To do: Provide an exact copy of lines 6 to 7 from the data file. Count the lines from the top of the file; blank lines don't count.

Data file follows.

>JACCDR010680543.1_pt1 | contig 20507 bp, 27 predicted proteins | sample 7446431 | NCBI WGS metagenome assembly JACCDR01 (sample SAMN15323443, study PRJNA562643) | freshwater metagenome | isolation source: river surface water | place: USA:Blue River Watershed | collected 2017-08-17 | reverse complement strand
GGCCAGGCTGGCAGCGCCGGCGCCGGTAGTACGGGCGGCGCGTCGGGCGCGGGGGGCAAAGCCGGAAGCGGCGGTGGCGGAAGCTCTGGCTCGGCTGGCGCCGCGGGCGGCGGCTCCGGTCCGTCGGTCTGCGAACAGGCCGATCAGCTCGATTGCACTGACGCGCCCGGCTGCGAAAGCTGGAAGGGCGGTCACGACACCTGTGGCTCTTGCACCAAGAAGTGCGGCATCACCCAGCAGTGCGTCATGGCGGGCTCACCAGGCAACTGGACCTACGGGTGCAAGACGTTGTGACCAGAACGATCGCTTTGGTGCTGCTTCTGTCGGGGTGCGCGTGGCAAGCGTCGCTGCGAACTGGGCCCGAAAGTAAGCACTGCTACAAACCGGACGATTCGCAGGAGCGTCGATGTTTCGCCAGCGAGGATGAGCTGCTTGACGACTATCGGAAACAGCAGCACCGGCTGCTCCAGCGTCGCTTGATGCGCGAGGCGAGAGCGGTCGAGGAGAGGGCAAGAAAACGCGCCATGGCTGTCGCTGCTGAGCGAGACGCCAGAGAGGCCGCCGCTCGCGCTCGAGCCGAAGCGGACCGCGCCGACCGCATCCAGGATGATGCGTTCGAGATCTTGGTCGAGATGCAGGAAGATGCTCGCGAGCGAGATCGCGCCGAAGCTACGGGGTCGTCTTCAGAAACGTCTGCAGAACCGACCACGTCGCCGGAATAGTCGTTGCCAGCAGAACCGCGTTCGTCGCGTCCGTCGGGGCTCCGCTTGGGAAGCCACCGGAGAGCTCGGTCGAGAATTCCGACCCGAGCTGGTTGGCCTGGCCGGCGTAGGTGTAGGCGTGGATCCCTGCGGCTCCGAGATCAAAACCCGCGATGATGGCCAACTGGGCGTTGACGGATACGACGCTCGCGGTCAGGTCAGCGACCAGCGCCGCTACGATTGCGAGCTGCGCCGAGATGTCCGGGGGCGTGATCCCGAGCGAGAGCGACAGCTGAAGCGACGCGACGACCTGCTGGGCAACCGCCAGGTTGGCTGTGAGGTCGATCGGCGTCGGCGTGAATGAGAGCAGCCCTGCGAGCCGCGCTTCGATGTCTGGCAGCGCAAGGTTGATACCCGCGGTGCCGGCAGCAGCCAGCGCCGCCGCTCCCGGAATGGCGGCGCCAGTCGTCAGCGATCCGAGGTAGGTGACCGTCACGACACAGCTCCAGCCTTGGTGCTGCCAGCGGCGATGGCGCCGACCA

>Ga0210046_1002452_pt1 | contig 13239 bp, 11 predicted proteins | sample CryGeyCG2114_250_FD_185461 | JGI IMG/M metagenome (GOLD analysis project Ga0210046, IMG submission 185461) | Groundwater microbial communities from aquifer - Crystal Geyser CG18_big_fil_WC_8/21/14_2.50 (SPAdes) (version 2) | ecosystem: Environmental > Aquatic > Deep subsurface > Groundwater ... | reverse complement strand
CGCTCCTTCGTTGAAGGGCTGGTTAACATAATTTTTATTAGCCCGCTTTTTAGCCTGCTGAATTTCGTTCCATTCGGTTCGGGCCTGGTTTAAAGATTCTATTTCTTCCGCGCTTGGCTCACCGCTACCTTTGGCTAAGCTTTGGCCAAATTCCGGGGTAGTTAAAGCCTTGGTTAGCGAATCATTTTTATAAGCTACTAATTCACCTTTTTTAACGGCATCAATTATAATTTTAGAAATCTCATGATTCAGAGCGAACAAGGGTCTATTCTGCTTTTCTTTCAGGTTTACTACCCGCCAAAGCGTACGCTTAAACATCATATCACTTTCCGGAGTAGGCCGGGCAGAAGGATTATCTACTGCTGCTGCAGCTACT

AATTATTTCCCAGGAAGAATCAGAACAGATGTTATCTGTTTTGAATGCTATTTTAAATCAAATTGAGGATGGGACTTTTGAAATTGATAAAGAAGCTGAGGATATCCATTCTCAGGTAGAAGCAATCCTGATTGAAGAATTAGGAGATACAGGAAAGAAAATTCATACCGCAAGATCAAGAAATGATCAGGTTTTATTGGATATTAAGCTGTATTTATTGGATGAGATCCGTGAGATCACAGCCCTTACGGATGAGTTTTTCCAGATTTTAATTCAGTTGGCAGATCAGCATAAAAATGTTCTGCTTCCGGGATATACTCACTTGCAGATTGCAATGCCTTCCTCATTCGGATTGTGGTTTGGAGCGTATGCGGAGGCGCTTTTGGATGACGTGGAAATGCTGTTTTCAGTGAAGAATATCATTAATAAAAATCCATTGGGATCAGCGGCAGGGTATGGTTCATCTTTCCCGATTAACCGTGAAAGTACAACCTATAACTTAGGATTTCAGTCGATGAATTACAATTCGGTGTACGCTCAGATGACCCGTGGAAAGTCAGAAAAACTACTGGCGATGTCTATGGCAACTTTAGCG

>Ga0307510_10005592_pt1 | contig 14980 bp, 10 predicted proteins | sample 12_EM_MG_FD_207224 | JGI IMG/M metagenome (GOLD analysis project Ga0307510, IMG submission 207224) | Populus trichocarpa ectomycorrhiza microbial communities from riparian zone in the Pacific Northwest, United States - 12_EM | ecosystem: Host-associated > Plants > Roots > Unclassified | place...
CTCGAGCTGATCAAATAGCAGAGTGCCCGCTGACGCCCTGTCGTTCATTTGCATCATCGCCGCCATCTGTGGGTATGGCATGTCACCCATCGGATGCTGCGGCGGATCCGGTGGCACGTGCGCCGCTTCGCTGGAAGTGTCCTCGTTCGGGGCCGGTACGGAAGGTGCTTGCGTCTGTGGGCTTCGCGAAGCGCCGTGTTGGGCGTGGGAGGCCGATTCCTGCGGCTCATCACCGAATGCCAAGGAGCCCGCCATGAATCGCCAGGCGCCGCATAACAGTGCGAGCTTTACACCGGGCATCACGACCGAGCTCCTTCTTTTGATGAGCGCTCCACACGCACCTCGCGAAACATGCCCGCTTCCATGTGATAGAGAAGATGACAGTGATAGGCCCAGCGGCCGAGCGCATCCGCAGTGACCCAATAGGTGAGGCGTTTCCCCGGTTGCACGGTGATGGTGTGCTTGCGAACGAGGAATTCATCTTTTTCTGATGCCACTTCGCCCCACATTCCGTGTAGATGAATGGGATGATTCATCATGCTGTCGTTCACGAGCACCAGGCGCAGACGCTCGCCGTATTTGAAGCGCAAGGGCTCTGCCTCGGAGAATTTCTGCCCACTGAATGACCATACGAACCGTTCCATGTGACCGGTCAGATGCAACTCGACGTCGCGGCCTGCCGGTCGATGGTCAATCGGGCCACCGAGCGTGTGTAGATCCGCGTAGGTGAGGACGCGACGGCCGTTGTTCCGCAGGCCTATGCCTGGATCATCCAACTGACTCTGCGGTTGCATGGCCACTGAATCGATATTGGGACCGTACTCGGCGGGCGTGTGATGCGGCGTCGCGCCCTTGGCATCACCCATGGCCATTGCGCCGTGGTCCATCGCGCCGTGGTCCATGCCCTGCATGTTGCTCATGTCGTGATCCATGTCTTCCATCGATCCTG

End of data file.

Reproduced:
>Ga0307510_10005592_pt1 | contig 14980 bp, 10 predicted proteins | sample 12_EM_MG_FD_207224 | JGI IMG/M metagenome (GOLD analysis project Ga0307510, IMG submission 207224) | Populus trichocarpa ectomycorrhiza microbial communities from riparian zone in the Pacific Northwest, United States - 12_EM | ecosystem: Host-associated > Plants > Roots > Unclassified | place...
CTCGAGCTGATCAAATAGCAGAGTGCCCGCTGACGCCCTGTCGTTCATTTGCATCATCGCCGCCATCTGTGGGTATGGCATGTCACCCATCGGATGCTGCGGCGGATCCGGTGGCACGTGCGCCGCTTCGCTGGAAGTGTCCTCGTTCGGGGCCGGTACGGAAGGTGCTTGCGTCTGTGGGCTTCGCGAAGCGCCGTGTTGGGCGTGGGAGGCCGATTCCTGCGGCTCATCACCGAATGCCAAGGAGCCCGCCATGAATCGCCAGGCGCCGCATAACAGTGCGAGCTTTACACCGGGCATCACGACCGAGCTCCTTCTTTTGATGAGCGCTCCACACGCACCTCGCGAAACATGCCCGCTTCCATGTGATAGAGAAGATGACAGTGATAGGCCCAGCGGCCGAGCGCATCCGCAGTGACCCAATAGGTGAGGCGTTTCCCCGGTTGCACGGTGATGGTGTGCTTGCGAACGAGGAATTCATCTTTTTCTGATGCCACTTCGCCCCACATTCCGTGTAGATGAATGGGATGATTCATCATGCTGTCGTTCACGAGCACCAGGCGCAGACGCTCGCCGTATTTGAAGCGCAAGGGCTCTGCCTCGGAGAATTTCTGCCCACTGAATGACCATACGAACCGTTCCATGTGACCGGTCAGATGCAACTCGACGTCGCGGCCTGCCGGTCGATGGTCAATCGGGCCACCGAGCGTGTGTAGATCCGCGTAGGTGAGGACGCGACGGCCGTTGTTCCGCAGGCCTATGCCTGGATCATCCAACTGACTCTGCGGTTGCATGGCCACTGAATCGATATTGGGACCGTACTCGGCGGGCGTGTGATGCGGCGTCGCGCCCTTGGCATCACCCATGGCCATTGCGCCGTGGTCCATCGCGCCGTGGTCCATGCCCTGCATGTTGCTCATGTCGTGATCCATGTCTTCCATCGATCCTG